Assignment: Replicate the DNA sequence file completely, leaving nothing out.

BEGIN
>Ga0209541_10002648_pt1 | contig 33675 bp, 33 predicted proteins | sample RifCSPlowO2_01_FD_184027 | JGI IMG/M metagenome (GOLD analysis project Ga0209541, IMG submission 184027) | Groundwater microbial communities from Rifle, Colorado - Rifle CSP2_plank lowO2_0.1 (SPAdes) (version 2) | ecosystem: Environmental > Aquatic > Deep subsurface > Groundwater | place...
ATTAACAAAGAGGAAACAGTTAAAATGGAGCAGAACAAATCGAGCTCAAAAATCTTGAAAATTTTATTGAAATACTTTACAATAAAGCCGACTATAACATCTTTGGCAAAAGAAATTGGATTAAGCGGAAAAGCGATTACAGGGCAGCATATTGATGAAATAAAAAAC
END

>Ga0209541_10002648_pt1 | contig 33675 bp, 33 predicted proteins | sample RifCSPlowO2_01_FD_184027 | JGI IMG/M metagenome (GOLD analysis project Ga0209541, IMG submission 184027) | Groundwater microbial communities from Rifle, Colorado - Rifle CSP2_plank lowO2_0.1 (SPAdes) (version 2) | ecosystem: Environmental > Aquatic > Deep subsurface > Groundwater | place...
ATTAACAAAGAGGAAACAGTTAAAATGGAGCAGAACAAATCGAGCTCAAAAATCTTGAAAATTTTATTGAAATACTTTACAATAAAGCCGACTATAACATCTTTGGCAAAAGAAATTGGATTAAGCGGAAAAGCGATTACAGGGCAGCATATTGATGAAATAAAAAAC